Microbiology
Schematic of asexual reproduction via binary fission

How bacterial cells reproduce



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Schematic of asexual reproduction via binary fission
Alicia M Prater PhD's image for:
"How bacterial cells reproduce"
Caption: Schematic of asexual reproduction via binary fission
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Image by: JWSchmidt, Wikimedia
© Creative Commons, Attribution Share-alike http://commons.wikimedia.org/wiki/File:Binary_fission.svg

Bacteria are prokaryotes. They have a circular genome, usually present as a single DNA plasmid. Bacteria are not specifically sexual or asexual organisms. Binary fission, a form of asexual reproduction, occurs among many bacteria, but some also reproduce sexually via conjugation. Research is still delving into the intricacies of bacterial reproduction, partly to understand how bacteria share genes in the context of antibiotic resistance.

Asexual reproduction of bacteria

The most basic form of bacterial reproduction, binary fission is a form of asexual reproduction in which the bacterial cell grows twice its size, duplicates its genome and splits into two bacterial cells, similar to mitosis in animal cells. Essentially the bacterial cell clones itself. As this diagram from Cornell University shows, the FtsZ ring is an important part of the splitting process, which is called cytokinesis in eukaryotes. Probably the most important part of binary fission is replication and segregation of the genetic material. The replicated and original genomes attach to the cell membrane and opposite ends of the cell to anchor them into the two new cells as the halves of the cell separate.

Some cells lack the central FtsZ ring and replicate two offspring cells within its own cytoplasm using FtsZ rings at the poles. This process is called intracellular offspring production. In this method, the mother cell dies and releases two offspring (as opposed to resulting in one mother and one offspring).

A similar method of asexual reproduction is baeocyte formation. A baeocyte is a small cell that enters a replicative phase. It then undergoes multiple rounds of fission to produce a number of bacterial cells. Budding also occurs among some bacterial species. Rather than undergo doubling and fission, the bacterial replicates its DNA and then encases it at the cell membrane and wall for release as a new cell.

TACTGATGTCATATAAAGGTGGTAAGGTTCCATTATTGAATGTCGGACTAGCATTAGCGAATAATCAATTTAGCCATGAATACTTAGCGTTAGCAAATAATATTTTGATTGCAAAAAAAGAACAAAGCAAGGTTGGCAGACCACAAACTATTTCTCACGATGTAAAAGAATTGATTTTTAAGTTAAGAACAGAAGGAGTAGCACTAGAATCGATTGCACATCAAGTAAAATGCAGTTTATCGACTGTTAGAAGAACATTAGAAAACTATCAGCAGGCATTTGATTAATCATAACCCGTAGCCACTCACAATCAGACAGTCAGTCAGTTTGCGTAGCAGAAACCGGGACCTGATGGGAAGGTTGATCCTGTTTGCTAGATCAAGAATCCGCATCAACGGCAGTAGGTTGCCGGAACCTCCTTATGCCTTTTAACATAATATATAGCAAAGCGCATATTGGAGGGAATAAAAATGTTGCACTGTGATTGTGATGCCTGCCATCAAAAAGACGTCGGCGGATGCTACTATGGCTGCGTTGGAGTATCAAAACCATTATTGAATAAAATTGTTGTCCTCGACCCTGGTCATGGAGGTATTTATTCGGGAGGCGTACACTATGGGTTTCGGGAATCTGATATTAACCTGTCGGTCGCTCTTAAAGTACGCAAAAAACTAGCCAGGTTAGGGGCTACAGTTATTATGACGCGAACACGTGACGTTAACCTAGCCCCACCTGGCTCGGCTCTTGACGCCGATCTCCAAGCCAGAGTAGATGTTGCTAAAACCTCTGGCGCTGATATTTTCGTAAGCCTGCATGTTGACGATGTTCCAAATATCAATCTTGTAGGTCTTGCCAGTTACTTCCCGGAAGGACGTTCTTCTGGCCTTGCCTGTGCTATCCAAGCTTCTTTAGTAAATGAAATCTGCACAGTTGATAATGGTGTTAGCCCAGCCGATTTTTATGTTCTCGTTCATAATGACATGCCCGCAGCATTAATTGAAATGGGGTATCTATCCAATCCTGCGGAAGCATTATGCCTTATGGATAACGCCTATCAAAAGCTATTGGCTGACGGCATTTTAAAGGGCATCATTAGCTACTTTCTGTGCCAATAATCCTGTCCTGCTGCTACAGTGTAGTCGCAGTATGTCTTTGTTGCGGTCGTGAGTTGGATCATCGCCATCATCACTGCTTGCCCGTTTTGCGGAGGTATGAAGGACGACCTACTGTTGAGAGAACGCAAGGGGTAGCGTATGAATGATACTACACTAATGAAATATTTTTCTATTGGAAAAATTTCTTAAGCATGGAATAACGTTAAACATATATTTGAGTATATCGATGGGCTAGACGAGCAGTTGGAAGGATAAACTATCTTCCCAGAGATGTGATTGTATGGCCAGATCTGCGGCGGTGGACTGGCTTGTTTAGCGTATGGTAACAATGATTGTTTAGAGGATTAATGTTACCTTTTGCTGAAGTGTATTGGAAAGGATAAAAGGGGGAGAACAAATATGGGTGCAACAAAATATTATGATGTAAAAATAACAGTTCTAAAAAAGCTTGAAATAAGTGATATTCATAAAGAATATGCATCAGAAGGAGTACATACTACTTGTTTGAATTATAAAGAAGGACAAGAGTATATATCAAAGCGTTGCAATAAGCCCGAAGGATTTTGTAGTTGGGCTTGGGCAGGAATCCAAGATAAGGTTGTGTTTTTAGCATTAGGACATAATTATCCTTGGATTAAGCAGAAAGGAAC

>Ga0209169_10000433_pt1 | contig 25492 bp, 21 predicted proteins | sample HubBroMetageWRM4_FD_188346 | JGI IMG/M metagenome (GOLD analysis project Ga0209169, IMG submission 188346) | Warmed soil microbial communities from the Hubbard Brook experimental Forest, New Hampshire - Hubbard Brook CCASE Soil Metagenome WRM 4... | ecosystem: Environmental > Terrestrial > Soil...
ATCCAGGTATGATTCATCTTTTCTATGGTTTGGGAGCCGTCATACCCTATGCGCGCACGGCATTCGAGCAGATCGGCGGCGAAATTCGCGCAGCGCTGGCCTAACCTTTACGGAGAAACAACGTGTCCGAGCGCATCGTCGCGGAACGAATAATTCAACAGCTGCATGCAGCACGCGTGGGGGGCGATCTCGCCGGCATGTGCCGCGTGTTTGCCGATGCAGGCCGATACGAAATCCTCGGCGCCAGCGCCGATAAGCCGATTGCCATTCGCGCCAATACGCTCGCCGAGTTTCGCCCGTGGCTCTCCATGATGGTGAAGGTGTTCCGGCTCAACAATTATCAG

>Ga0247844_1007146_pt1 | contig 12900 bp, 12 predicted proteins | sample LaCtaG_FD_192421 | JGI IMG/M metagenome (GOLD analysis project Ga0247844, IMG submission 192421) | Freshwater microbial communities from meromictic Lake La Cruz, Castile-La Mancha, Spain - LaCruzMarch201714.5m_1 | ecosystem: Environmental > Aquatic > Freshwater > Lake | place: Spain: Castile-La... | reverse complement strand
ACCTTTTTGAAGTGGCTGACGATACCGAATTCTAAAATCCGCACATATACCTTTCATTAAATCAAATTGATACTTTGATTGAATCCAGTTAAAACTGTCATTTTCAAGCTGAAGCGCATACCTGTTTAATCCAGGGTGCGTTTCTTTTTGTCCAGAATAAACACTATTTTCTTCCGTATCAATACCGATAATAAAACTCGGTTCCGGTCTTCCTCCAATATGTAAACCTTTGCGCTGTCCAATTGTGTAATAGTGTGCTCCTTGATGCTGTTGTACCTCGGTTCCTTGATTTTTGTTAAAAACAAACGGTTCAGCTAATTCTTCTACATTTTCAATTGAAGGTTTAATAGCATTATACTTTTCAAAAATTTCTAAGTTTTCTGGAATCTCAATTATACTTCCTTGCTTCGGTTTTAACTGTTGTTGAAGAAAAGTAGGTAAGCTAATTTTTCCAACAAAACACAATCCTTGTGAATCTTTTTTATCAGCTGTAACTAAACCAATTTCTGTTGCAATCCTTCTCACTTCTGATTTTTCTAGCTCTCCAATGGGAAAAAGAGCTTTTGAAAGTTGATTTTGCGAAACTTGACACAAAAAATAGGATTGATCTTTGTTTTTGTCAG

Sexual reproduction in bacteria

Sexual reproduction is the creation of an organism that contains the genetic material from two donor parents. Via protein tubes called pili (singular, pilus), bacteria can share genetic material, swapping genes in a process called conjugation, which is considered one type of horizontal gene transfer. When bacteria accept genetic material from a donor it is incorporated into the genome when replication occurs, creating an offspring with different genetics than the parent.

Donor bacteria (termed “male”) carry a plasmid called F factor (F+). This is copied and transmitted to F- bacteria (termed “female”). This process is shown in an animation from HHMI in the context of drug resistance. The genetic recombination results in a bacterial cell with a new genome with contributions from both parents.

Endospores

Some bacterial species, primarily Gram-positive bacteria, can create a clone and close it off as an endospore when experiencing an environmental assault or stress. An endospore is essentially a specially coated cyst with a cortex of the membranes and cell wall and a core containing the genetic information for the bacterium. The spore can withstand environmental stressors and hazards, allowing the bacterium’s genetics to survive.

Bacterial reproduction

Over time bacterial populations have developed various ways to reproduce and pass on their genes. The ability to vary the process allows bacteria to survive in various conditions and contexts. Some of which science has yet to understand.

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ARTICLE SOURCES AND CITATIONS
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  • InfoBoxCallToAction ActionArrowhttp://www.hhmi.org/biointeractive/animations/conjugation/conj_frames.htm
  • InfoBoxCallToAction ActionArrowhttp://users.rcn.com/jkimball.ma.ultranet/BiologyPages/A/Avery.html#Conjugation
  • InfoBoxCallToAction ActionArrowhttp://cals.cornell.edu/cals/micro/research/labs/angert-lab/endo2.cfm